VIRGINIA BEACH, Va. - As the bell tolled to honor the men who died aboard the USS St. Lo, memories from more than 70 years ago became as clear as yesterday.
"I don't really have words to describe it," said Glen Osborn, who survived the ship sinking on October 25, 1944. "The things that happened were unthinkable."
Osborn and another survivor, Bob Schueler, gathered with the family members of other survivors during a ceremony at the Military Aviation Museum on Wednesday morning. A ceremony is held each year around the country, but this year Virginia Beach was chosen.
Many of the survivors have since passed away. "Probably not in the too distant future I'll probably have a bell toll because I'm 92 right now," Schueler said.
The Navy warship became the first to sink due to a Japanese kamikaze attack off the coast of the Philippines, killing 129 men. The memories from that day can be tough to talk about, but time has made it easier. "For 50 years, I never told anybody I was in the Navy because I couldn't," Osborn said. "I would break up."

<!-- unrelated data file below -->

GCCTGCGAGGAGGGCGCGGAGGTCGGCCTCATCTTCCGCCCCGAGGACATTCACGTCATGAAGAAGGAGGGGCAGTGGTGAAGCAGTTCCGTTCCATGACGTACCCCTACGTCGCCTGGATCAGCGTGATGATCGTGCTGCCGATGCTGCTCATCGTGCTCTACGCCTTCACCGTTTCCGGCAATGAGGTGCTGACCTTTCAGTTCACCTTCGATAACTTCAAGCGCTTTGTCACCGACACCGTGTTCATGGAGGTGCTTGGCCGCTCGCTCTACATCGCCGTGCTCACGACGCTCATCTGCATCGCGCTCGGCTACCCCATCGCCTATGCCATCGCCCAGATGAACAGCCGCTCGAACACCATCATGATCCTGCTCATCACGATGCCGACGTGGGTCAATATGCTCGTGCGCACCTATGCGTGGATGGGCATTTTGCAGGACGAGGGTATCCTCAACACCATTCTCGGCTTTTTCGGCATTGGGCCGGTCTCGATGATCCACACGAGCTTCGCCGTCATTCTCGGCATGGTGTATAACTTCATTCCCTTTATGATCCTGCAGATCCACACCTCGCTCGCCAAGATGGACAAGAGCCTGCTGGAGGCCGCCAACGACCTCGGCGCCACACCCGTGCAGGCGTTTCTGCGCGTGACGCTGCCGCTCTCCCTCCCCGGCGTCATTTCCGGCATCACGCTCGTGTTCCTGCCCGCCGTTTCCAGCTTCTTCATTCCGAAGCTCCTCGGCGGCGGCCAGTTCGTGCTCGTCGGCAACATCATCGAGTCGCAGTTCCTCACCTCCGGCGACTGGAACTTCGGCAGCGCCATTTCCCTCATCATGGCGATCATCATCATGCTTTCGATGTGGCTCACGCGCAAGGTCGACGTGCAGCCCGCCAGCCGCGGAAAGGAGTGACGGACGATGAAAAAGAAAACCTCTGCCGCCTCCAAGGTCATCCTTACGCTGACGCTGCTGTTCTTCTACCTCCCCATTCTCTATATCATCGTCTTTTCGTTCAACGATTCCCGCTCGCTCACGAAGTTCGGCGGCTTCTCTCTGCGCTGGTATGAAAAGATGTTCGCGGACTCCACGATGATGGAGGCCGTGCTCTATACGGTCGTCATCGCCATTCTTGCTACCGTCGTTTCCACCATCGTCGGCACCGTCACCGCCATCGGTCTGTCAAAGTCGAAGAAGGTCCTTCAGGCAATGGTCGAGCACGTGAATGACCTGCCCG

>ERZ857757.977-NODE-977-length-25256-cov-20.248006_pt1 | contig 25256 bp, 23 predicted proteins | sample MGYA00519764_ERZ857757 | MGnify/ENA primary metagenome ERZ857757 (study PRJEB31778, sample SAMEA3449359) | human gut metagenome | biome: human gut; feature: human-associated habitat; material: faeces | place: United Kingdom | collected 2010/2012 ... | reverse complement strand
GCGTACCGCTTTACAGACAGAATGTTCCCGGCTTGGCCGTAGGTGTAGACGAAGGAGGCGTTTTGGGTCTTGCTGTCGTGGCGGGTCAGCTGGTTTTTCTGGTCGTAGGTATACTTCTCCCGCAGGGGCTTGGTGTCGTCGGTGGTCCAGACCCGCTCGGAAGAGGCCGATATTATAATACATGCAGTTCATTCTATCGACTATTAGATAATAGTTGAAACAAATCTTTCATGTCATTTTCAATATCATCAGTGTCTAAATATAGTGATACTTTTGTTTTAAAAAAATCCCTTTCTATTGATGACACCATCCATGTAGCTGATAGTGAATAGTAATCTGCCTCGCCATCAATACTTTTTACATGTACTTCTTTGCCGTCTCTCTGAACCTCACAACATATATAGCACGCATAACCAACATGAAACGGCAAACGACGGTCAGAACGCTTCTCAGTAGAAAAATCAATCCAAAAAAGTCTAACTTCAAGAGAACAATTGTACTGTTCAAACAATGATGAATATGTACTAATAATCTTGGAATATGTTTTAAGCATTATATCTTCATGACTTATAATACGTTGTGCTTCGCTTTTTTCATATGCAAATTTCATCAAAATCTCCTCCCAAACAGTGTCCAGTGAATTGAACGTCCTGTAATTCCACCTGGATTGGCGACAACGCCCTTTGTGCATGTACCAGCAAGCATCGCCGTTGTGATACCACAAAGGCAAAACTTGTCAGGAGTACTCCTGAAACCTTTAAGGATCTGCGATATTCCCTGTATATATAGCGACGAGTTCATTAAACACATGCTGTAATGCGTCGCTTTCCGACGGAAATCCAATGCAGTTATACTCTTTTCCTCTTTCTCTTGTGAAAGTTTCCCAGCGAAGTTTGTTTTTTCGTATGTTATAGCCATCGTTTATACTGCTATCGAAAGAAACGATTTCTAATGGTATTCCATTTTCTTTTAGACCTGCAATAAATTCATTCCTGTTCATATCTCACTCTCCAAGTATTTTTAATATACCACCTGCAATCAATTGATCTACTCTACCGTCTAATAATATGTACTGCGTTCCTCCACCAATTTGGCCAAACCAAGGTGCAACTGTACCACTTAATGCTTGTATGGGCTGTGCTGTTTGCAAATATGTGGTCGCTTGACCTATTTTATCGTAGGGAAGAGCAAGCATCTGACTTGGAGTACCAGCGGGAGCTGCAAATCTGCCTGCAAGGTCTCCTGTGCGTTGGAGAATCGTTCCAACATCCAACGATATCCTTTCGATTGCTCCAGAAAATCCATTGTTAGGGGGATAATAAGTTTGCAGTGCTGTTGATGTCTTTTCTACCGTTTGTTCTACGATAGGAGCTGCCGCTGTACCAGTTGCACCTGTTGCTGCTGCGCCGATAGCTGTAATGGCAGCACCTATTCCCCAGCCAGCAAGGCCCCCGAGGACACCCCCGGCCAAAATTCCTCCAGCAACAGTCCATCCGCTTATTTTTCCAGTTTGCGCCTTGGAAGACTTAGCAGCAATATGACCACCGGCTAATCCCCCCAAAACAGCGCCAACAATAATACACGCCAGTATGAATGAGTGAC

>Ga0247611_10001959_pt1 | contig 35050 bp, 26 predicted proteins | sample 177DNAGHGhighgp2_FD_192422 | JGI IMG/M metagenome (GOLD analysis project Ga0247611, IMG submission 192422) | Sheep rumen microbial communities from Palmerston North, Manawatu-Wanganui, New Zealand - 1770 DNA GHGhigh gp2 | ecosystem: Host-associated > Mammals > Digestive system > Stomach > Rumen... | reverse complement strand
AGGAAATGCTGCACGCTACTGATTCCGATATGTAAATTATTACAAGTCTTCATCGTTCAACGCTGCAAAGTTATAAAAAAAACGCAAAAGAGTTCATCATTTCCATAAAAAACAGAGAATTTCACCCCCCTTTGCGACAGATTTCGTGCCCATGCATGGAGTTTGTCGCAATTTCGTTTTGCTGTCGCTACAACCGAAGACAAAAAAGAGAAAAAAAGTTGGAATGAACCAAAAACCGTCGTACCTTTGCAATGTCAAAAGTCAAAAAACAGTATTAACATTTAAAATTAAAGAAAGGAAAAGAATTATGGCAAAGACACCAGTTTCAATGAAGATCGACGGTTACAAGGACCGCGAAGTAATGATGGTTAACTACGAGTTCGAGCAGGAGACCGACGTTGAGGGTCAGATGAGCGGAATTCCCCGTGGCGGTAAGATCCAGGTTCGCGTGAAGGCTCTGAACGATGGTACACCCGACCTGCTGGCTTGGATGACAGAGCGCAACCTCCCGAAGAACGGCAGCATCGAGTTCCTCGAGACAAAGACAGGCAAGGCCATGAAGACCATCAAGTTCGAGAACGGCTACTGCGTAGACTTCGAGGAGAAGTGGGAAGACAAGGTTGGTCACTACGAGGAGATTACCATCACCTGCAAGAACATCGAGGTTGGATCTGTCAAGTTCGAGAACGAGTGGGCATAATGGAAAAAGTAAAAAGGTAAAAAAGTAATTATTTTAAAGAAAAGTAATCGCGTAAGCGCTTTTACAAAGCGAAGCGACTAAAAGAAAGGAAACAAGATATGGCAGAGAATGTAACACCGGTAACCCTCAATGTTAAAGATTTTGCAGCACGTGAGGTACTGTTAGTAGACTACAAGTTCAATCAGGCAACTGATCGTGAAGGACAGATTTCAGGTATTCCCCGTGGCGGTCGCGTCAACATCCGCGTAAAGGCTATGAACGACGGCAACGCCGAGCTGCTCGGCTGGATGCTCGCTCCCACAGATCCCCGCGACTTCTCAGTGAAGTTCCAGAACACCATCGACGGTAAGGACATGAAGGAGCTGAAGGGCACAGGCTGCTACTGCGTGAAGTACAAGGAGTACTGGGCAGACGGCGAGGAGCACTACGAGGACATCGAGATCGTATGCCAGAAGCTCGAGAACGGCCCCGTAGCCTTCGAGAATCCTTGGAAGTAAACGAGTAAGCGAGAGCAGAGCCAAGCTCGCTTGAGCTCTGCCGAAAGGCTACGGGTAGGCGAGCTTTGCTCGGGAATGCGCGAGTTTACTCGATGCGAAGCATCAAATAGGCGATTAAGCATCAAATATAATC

Osborn remembers vivid details of what it was like on the ship and then floating in the water. "I just watched until the ship blew up in two," he said. "Then, she just buckled and disappeared."
As he floated, he says sharks made their presence known. "Everything got quiet and then it rained a little bit," he said. "The sharks started biting at some of the guys and you were wondering if it was going to be your turn." Luckily, he eventually made it to safety.
Now, he and the others hope those memories and sacrifices won't be forgotten. "I think it's very important that we don't forget the men that we lost," Schueler said. "I don't care which war it is."